Leech Tensioning – How do you know when it is right?

by Hamish Ferguson

The leech of a sail is its back edge, and how it is adjusted and set is a very important part of sailing fast.  Leech tension applies to both the main and jib sails.  It has to be set correctly for sailing both up and downwind.  It also has to be adjusted for different wind strengths and wave conditions.  All that!  Now you know why I have so many strings on my boat.

When the leeches of both the main and jib are set properly, the air flows across the whole sail from the front to the back and also from the bottom to the top.  The most difficult question to answer is:  “How do you know when you have it right?”

Most sails come from the sailmaker with tell-tales or ribbons attached to the leeches on both the main and the jib.  On the main sail, there are usually tell-tales on the ends of the two top battens and the jib has one in the upper 25% of the leech.

For the main sail, the objective is to have the top batten tell-tale streaming out the back of the sail for 75% of the time.  This is easy to achieve going upwind because the main sheet is pulling down on the boom, thereby pulling tension into the leech.  When going off the wind, it is much more difficult to achieve good leech tension on a Sea Spray and the only way I have found is a combination of manipulating the shape of the top batten and playing with the mainsheet traveller.

By putting the top batten into the pocket with a great amount of tension, the sail is held in a nice curve.  The only problem is that the curve requires to be actually pushed somehow from tack to tack.  On a sock mast, the top batten is flipped across by the batten holder which is attached to the back of the mast and the action of rotating the mast when tacking or gybing flips the batten.  On the halyard mast, I’ve had to make what I call a camber inducer and fit it on the mast at the top batten area.  It consists of two pieces of aluminum plate attached to the side of the mast, coming back on either side of the sail so that when the mast rotates the top batten is pushed over to the other side. The top batten tension and the shape it creates at the top of the mainsail are absolutely critical for fast sailing.

 The other part of the equation is the mainsheet traveller.  The mainsheet has to pull the boom down as much as it can and this can be achieved by letting the mainsheet traveller down as much as possible.

It’s important to note that if the leech is too tight or closed, the top tell-tale will start to flutter erratically and will go round the back of the sail.  This means that air is not flowing smoothly off the main sail and the boat will not be as fast.

 The jib works the same in principal, but before going into details I should explain that the jib and the main sails work in combination with each other and the “slot,” which is the space between the back of the main and the leech of the jib, has to be correct.  A too tight or a “closed” slot will result in back winding the luff (front) of the main.  And while the boat may point high, it will not be fast.  If the boat feels slow, let the jib sheet out a little and see what happens.  Too open a slot, with space between the main and the jib leech too wide, will allow to boat to sail more easily but it too will not be as fast as the correct setting.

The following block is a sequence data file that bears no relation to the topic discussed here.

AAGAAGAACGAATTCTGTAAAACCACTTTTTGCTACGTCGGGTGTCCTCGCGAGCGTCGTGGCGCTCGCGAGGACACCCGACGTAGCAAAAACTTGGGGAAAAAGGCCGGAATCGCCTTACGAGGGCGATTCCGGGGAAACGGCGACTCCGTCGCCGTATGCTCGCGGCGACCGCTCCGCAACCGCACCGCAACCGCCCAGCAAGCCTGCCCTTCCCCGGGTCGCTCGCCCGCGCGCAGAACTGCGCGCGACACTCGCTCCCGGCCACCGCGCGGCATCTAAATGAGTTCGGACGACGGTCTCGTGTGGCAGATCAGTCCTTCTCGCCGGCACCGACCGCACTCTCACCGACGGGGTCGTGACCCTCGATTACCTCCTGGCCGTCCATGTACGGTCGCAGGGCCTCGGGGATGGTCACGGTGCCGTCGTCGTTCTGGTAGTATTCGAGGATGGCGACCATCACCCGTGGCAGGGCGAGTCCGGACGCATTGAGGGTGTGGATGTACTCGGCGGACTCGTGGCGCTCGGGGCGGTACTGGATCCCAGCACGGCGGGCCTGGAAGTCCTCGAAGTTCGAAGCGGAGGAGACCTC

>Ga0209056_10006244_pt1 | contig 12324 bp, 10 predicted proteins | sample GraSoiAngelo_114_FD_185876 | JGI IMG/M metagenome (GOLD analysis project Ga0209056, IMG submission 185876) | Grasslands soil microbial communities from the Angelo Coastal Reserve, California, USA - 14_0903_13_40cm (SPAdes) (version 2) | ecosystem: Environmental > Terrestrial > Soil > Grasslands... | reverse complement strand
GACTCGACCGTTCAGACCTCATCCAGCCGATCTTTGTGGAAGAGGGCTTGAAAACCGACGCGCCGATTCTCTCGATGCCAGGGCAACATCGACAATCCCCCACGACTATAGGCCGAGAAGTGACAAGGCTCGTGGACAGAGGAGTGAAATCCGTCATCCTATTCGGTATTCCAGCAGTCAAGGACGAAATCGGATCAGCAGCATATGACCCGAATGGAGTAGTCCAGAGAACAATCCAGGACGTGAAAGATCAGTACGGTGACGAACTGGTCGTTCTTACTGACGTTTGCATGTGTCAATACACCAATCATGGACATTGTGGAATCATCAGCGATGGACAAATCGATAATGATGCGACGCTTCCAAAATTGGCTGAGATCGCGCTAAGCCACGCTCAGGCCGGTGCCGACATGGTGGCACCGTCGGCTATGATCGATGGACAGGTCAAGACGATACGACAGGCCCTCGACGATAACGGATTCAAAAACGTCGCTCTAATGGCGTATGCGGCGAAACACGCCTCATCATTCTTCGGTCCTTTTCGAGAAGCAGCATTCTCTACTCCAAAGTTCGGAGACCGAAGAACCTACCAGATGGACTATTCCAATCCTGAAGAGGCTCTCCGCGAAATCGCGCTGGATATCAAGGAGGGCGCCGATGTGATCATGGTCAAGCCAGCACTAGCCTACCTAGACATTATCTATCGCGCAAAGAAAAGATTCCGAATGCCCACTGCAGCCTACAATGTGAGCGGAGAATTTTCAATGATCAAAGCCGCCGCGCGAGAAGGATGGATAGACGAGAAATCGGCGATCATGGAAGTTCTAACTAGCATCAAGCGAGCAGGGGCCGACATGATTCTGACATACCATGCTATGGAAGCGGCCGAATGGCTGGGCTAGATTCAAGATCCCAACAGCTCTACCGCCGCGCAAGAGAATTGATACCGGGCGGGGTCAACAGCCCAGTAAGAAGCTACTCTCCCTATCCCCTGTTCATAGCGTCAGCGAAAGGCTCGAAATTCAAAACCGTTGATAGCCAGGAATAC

Now to discuss jib leech tension.  When you look at Sea Sprays sailing, it becomes apparent that the leech tension is usually too little and the top part the leech is open and even flapping.  This is indication that the jib is fully contributing to speed and this applies to both upwind and downwind sailing.

 Start considering upwind sailing and one of the problems to be solved is where to position the turning point of the jib sheet.  What I suggest is a bit of competitive espionage!

 Take a look at the faster boats and measure the distance from the inside of the lee hull to the turning point, then measure the distance from the rear edge of the mast cross tube to the turning point, and thirdly measure the distance up from the lee hull deck joint to the turning point.  Once the turning point is established, then the sheet tension is applied such that the top tell-tale on the leech should be streaming straight back with the occasional flutter behind the sail.

 I think you will be surprised how far forward you can have the upwind sheet turning point for good speed.  Also bear in mind that the further forward the turning point, the fuller the bottom part of the jib becomes and the tighter the leech; the further back the turning point, the flatter the bottom part of the jib becomes and the looser the leech.  Also be aware that as the wind speed increases, the turning point should be adjusted further out toward the lee hull in order to open the slot a little.

 As for adjusting the jib leech tension downwind, most of the fast boats have a barber hauler system to pull the sheet turning point to the top of the lee doghouse.  In other words, move the turning point out and forward.  This can be done with a pulley system or the Osoyoos bungee and rope bridle system.  As far as setting the sail is concerned, the leech should be as closed as possible so that power is not spilled out of the top.  Once again, look at the leech tell-tale and try to keep it streaming.

 Good sailing in the coming season!